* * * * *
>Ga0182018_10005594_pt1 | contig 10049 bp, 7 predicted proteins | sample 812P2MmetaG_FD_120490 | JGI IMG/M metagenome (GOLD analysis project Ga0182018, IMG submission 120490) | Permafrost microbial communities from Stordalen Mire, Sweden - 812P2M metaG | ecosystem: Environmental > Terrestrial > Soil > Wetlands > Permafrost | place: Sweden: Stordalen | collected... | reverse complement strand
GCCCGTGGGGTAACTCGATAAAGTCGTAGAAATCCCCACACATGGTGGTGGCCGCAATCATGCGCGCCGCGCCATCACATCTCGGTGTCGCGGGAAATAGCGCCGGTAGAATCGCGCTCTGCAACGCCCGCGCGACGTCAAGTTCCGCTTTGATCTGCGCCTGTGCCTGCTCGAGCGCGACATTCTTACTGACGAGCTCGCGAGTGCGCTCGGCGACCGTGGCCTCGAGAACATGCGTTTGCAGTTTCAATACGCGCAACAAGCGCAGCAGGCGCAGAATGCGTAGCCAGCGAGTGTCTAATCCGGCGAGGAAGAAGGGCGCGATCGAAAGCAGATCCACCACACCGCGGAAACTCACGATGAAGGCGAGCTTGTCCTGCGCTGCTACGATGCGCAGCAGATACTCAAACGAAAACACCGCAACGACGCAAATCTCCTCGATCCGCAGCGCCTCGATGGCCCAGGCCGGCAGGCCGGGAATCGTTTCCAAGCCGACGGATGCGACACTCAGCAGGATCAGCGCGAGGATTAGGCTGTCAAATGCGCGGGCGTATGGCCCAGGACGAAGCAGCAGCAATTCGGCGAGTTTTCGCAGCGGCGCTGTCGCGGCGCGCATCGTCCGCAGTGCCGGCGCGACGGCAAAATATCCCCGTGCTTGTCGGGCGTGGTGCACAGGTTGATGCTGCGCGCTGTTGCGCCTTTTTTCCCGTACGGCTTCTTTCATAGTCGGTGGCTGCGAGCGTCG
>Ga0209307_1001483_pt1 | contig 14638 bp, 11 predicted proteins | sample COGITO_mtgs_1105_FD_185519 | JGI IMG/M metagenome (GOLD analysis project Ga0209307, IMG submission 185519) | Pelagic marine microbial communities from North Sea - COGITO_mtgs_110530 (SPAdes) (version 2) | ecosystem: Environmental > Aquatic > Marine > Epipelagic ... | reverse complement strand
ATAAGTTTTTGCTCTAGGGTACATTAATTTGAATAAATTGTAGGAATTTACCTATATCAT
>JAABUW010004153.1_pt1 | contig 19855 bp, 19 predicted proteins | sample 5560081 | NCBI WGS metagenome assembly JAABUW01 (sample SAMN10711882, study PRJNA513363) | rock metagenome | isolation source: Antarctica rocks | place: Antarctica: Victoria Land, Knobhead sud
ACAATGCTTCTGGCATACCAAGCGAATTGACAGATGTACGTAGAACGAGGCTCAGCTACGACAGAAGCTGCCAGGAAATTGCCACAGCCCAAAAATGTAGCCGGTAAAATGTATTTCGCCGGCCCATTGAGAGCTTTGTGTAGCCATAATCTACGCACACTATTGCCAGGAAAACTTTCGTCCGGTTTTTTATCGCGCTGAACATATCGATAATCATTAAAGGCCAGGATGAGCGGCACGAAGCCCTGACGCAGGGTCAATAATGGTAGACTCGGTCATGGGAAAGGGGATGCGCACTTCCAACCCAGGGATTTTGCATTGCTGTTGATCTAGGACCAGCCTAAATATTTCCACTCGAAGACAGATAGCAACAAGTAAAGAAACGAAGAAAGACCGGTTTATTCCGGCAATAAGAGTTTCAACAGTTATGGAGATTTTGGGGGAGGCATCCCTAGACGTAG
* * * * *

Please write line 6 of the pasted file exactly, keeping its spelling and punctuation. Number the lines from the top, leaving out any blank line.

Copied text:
ACAATGCTTCTGGCATACCAAGCGAATTGACAGATGTACGTAGAACGAGGCTCAGCTACGACAGAAGCTGCCAGGAAATTGCCACAGCCCAAAAATGTAGCCGGTAAAATGTATTTCGCCGGCCCATTGAGAGCTTTGTGTAGCCATAATCTACGCACACTATTGCCAGGAAAACTTTCGTCCGGTTTTTTATCGCGCTGAACATATCGATAATCATTAAAGGCCAGGATGAGCGGCACGAAGCCCTGACGCAGGGTCAATAATGGTAGACTCGGTCATGGGAAAGGGGATGCGCACTTCCAACCCAGGGATTTTGCATTGCTGTTGATCTAGGACCAGCCTAAATATTTCCACTCGAAGACAGATAGCAACAAGTAAAGAAACGAAGAAAGACCGGTTTATTCCGGCAATAAGAGTTTCAACAGTTATGGAGATTTTGGGGGAGGCATCCCTAGACGTAG